Where to Find the Best Street Art in Taichung
The main reason Taichung City found its way into our travel plans was that we wanted to seek out Encore Gardens, an abandoned theme park, and the Qianyue Building, a derelict apartment block in the centre of town. But after seeing so much fantastic street art in Kaohsiung, I was eager to see what the street art scene was like in some of Taiwan’s other cities.
Kaohsiung had set high standards with its prolific street art scene, and I started to research street art in Taichung. A quick Google image search revealed a few pieces. Most of it appeared very cutesy and lacked either the skill of Kaohsiung‘s huge murals or the rawness of the street art in Taipei. But still, it was enough to lay down the street art hunting gauntlet!
This is what we found…
Taichung’s best-known street art location is Rainbow Village. The Chinese name for Rainbow Village is Caihongjuan Village (彩虹眷). A popular tourist attraction, the vibrant art at Rainbow Village can hardly be described as edgy but it’s a fun and colourful place to visit and has an interesting story behind it.
The History of Rainbow Family Village
The background of Rainbow Village (or Rainbow Family Village as it’s also sometimes called) involves a short history lesson and goes something like this…
After World War II the Republic of China (which included Taiwan) was ruled by Chiang Kai-shek’s Kuomintang (KMT) party. Then the Chinese Civil War happened and in 1949 the KMT lost control of mainland China to Mao’s Communist Party and the People’s Republic of China was declared. The KMT retreated to the island province of Taiwan and set up a government in exile. Taiwan’s official name is still the Republic of China.
A lot of housing was hastily built to accommodate the thousands of immigrants who sided with the KMT and left mainland China for Taiwan. Rainbow Village (not its original name) was built as a military dependents village to provide housing for the KMT soldiers and their families.
In recent years, the number of surviving veterans and their families has declined and, over time, the occupants of these military villages have been rehoused and the land sold off for new developments.
Back in 2008, Huang Yung-Fu, one of the village residents (the description ‘village’ is perhaps a little misleading – it’s more like a small housing compound in the city suburbs) decided to brighten up his house with a bit of art. This quickly spread to neighbouring homes and, before long, the entire village. Today, every inch of the compound is painted with figures, animals and abstract patterns, predominantly in red and other primary colours.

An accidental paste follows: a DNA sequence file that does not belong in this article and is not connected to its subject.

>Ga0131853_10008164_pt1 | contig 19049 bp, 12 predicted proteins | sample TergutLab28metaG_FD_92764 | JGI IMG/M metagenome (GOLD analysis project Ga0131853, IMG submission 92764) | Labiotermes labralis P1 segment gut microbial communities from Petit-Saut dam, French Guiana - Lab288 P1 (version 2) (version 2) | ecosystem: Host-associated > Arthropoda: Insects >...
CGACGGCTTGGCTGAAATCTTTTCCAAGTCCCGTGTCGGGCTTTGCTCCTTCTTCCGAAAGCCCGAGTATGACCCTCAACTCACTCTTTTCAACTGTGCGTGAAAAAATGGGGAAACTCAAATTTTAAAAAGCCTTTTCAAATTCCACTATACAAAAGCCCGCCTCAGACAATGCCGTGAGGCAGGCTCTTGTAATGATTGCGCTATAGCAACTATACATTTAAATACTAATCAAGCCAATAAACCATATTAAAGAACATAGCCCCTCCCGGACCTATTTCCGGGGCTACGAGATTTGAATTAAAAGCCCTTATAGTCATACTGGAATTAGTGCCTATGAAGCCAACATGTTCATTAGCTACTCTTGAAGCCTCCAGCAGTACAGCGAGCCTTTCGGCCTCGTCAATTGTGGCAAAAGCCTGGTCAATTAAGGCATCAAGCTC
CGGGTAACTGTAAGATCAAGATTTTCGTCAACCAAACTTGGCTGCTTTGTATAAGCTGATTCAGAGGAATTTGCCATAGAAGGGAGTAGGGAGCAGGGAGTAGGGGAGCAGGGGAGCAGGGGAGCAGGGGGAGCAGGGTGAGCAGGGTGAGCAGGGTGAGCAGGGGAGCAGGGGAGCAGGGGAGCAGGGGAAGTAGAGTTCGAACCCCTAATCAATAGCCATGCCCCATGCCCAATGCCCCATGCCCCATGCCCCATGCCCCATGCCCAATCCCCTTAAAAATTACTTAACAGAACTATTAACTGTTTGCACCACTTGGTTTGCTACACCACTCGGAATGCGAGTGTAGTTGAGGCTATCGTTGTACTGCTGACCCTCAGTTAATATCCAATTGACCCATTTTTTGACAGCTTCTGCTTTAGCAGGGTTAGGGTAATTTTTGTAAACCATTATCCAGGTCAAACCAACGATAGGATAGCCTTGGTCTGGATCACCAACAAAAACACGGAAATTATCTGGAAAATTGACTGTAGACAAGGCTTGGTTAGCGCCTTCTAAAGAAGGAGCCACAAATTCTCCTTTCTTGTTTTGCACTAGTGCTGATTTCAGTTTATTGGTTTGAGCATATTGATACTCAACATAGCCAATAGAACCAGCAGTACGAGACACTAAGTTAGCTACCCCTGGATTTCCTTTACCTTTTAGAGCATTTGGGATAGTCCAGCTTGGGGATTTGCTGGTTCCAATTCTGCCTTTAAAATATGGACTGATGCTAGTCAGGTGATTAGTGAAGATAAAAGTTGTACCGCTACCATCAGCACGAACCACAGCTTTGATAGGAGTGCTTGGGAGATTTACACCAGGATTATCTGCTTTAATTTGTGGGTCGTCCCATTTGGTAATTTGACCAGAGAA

One version of the story says that Grandpa Rainbow, as Mr Huang has been fondly nicknamed, had an idea that if he created an attraction that people came to see, it would raise the profile of the village and make it difficult for authorities to carry out their threat of flattening his home.
That was the case and today Rainbow Village is one of Taichung’s most popular tourist attractions. Grandpa Rainbow and his family are the only remaining residents and with a constant stream of selfie-stick-toting tourists traipsing around and a souvenir shop and cafe on site, who can blame them?
How to get to Rainbow Village
Rainbow Village is some distance from Taichung city centre and there’s not much else in the area. Take bus number 27, 30, 56 or 290 from the bus stops near Taichung Railway Station. It takes about 45 minutes to reach Rainbow Village and costs 39 New Taiwan Dollars (£1/US$1.30) each way.
Depending on which number bus you take, you might have to walk a couple of hundred metres. The GPS for Rainbow Village is 24.133726, 120.609865.
Just off the main road, it would be easy to miss this narrow street packed with fun street art. The Chinese characters for the street are 動漫彩繪巷 and this sometimes gets translated as Cartoon Lane. Both are accurate descriptions of this tiny space with street art depicting characters including Super Mario, Lilo & Stitch, Popeye, Mr Bean, Bugs Bunny, Daffy Duck, Sylvester and Tweetie Pie, Angry Birds as well as Japanese anime including One Piece and Tororo.
Unfortunately, I couldn’t find much information about the artists or the story behind Animation Alley, even after attempting to translate online articles written in Chinese, so if anyone is able to shed any light on it, I’d be delighted to hear from you! The best I could find is that it all started with one man’s One Piece painting, which neighbours liked, and they encouraged him to paint more and more, and other artists joined in.
How to get to Animation Alley
Depending on where you’re staying in Taichung, it’s likely to be walking distance from Animation Alley (for example it’s 2kms from the main train station). The address is Lane 100, Linsen Road, West District, Taichung City and it’s marked on Google maps as Painted Animation Lane (動漫彩繪巷). The GPS is 24.138419, 120.670499
Mark included some of the street art here in his post about the abandoned Qianyue building but it would be remiss not to mention the location in a post dedicated to street art in Taichung. Likely to be considered by most as graffiti rather than street art, most of the work here is by the graffiti collective, Escape Plan X, who have an office/creative space on the fifth floor of the building.
How to get to the Qianyue Building
Situated in downtown Taichung, a few minutes’ walk from the main train station, this abandoned building is hard to miss.
Other Street Art in Taichung City
We spent a few days in Taichung and whilst walking around, I was always on the lookout for street art. We came across a handful of pieces but nothing that matched the quality of Kaohsiung and Taipei. This is the best of the rest…
IF YOU LOVE STREET ART, WHY NOT PIN THIS POST TO YOUR STREET ART OR TRAVEL BOARDS…